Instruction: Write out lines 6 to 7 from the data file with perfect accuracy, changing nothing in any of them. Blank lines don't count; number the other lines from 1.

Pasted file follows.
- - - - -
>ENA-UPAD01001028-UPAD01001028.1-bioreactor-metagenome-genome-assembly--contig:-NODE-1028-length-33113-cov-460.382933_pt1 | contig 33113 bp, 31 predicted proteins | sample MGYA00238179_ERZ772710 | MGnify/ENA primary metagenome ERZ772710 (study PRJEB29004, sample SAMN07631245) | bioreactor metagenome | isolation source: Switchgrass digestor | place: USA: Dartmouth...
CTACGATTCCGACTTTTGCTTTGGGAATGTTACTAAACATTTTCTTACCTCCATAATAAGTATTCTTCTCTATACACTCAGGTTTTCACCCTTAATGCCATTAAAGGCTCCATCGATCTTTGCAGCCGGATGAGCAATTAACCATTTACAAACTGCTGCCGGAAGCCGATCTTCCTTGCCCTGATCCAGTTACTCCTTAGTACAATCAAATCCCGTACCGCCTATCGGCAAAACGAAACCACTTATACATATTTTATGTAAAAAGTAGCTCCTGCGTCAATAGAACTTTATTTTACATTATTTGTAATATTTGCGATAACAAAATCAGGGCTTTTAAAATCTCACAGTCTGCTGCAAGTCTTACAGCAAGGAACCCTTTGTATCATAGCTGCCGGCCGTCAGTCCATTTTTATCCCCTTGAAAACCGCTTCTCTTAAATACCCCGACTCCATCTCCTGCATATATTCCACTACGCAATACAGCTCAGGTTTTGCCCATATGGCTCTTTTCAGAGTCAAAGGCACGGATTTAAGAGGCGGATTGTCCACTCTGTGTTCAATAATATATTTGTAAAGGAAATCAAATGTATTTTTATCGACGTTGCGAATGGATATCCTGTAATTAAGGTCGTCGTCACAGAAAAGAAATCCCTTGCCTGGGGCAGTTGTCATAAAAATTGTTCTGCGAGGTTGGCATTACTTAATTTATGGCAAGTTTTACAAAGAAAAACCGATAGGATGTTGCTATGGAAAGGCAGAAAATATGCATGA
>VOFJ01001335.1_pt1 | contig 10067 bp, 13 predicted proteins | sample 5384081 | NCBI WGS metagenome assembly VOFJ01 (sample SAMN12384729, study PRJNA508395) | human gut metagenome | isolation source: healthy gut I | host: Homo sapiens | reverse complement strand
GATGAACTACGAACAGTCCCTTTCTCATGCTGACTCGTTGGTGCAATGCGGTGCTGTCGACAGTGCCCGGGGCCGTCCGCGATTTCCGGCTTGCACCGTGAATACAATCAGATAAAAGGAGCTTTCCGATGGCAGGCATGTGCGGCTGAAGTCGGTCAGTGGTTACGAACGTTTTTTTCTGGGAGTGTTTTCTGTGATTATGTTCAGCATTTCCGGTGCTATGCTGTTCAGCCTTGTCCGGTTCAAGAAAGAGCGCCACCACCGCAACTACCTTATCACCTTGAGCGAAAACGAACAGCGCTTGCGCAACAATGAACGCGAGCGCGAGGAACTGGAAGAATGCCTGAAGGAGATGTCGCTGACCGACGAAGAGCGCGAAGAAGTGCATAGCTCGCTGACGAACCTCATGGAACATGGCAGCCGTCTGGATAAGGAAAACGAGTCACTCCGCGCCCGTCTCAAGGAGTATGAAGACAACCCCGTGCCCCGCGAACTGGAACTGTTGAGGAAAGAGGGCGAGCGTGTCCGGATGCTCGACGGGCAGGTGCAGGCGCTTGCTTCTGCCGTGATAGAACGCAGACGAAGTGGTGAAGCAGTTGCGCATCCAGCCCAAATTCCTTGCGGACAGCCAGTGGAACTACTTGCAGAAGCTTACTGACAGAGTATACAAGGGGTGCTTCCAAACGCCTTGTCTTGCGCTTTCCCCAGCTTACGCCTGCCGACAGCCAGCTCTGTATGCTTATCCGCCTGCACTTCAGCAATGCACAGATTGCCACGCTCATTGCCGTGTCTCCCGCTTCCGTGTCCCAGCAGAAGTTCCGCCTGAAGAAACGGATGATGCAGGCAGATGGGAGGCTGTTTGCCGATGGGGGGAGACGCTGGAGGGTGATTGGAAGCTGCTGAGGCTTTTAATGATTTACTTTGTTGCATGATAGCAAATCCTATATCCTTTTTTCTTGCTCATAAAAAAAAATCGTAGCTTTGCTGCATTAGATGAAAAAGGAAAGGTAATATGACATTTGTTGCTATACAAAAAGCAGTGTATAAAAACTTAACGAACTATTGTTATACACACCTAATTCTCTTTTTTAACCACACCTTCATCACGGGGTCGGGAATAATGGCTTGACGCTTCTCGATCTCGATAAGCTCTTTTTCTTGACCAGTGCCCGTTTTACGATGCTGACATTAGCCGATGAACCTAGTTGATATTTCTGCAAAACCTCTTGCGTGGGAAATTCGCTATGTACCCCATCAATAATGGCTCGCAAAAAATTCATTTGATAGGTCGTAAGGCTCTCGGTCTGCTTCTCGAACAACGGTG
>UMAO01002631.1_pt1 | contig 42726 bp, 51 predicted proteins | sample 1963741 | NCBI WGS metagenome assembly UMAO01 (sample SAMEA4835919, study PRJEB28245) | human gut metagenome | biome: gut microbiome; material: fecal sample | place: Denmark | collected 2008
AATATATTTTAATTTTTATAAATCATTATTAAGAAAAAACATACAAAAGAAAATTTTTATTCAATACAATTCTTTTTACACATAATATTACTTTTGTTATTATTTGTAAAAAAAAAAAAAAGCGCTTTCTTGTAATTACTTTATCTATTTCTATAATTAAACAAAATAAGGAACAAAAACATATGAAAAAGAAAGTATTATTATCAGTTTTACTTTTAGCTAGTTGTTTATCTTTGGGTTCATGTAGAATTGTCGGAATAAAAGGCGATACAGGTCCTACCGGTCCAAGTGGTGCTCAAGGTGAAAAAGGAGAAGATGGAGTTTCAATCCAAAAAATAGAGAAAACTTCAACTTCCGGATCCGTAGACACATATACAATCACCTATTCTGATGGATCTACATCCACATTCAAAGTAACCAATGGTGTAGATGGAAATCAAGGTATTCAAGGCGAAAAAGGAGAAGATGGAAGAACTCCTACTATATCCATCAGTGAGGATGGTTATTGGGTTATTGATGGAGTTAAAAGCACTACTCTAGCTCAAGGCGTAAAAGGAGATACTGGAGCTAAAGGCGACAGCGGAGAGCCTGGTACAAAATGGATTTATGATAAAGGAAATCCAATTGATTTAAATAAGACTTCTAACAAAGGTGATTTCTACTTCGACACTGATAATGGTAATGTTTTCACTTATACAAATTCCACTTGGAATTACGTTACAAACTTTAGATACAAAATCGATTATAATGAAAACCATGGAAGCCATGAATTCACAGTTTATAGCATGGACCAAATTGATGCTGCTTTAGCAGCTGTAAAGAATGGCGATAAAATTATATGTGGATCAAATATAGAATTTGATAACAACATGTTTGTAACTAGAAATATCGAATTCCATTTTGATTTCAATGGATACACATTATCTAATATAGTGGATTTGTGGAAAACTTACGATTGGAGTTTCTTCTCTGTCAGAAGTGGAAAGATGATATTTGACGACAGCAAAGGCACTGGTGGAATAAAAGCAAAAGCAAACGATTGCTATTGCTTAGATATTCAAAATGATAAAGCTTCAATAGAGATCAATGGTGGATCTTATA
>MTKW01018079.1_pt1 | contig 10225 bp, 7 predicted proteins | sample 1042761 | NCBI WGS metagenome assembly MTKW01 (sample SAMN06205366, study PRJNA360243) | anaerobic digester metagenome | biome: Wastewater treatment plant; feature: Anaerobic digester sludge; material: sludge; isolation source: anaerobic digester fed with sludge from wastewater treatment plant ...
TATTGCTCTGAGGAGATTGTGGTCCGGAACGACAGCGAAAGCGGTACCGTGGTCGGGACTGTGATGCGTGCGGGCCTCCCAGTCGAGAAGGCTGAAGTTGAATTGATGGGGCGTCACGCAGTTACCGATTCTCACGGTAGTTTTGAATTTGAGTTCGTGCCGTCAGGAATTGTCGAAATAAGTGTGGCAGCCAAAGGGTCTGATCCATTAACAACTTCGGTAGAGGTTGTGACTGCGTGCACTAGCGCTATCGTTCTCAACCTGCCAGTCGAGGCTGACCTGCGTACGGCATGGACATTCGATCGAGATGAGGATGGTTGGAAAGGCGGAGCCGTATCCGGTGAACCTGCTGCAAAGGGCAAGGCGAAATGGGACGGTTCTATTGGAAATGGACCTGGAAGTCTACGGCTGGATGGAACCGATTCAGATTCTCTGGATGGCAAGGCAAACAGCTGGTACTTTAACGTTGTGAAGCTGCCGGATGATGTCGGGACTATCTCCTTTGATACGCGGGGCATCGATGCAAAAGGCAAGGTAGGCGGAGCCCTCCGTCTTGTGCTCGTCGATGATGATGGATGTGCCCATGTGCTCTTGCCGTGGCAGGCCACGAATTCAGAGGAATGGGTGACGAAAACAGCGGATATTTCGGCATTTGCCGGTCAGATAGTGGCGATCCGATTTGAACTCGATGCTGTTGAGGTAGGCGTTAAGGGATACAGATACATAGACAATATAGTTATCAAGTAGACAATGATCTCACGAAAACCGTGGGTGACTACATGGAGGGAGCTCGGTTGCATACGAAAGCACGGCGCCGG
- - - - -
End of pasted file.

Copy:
AATATATTTTAATTTTTATAAATCATTATTAAGAAAAAACATACAAAAGAAAATTTTTATTCAATACAATTCTTTTTACACATAATATTACTTTTGTTATTATTTGTAAAAAAAAAAAAAAGCGCTTTCTTGTAATTACTTTATCTATTTCTATAATTAAACAAAATAAGGAACAAAAACATATGAAAAAGAAAGTATTATTATCAGTTTTACTTTTAGCTAGTTGTTTATCTTTGGGTTCATGTAGAATTGTCGGAATAAAAGGCGATACAGGTCCTACCGGTCCAAGTGGTGCTCAAGGTGAAAAAGGAGAAGATGGAGTTTCAATCCAAAAAATAGAGAAAACTTCAACTTCCGGATCCGTAGACACATATACAATCACCTATTCTGATGGATCTACATCCACATTCAAAGTAACCAATGGTGTAGATGGAAATCAAGGTATTCAAGGCGAAAAAGGAGAAGATGGAAGAACTCCTACTATATCCATCAGTGAGGATGGTTATTGGGTTATTGATGGAGTTAAAAGCACTACTCTAGCTCAAGGCGTAAAAGGAGATACTGGAGCTAAAGGCGACAGCGGAGAGCCTGGTACAAAATGGATTTATGATAAAGGAAATCCAATTGATTTAAATAAGACTTCTAACAAAGGTGATTTCTACTTCGACACTGATAATGGTAATGTTTTCACTTATACAAATTCCACTTGGAATTACGTTACAAACTTTAGATACAAAATCGATTATAATGAAAACCATGGAAGCCATGAATTCACAGTTTATAGCATGGACCAAATTGATGCTGCTTTAGCAGCTGTAAAGAATGGCGATAAAATTATATGTGGATCAAATATAGAATTTGATAACAACATGTTTGTAACTAGAAATATCGAATTCCATTTTGATTTCAATGGATACACATTATCTAATATAGTGGATTTGTGGAAAACTTACGATTGGAGTTTCTTCTCTGTCAGAAGTGGAAAGATGATATTTGACGACAGCAAAGGCACTGGTGGAATAAAAGCAAAAGCAAACGATTGCTATTGCTTAGATATTCAAAATGATAAAGCTTCAATAGAGATCAATGGTGGATCTTATA
>MTKW01018079.1_pt1 | contig 10225 bp, 7 predicted proteins | sample 1042761 | NCBI WGS metagenome assembly MTKW01 (sample SAMN06205366, study PRJNA360243) | anaerobic digester metagenome | biome: Wastewater treatment plant; feature: Anaerobic digester sludge; material: sludge; isolation source: anaerobic digester fed with sludge from wastewater treatment plant ...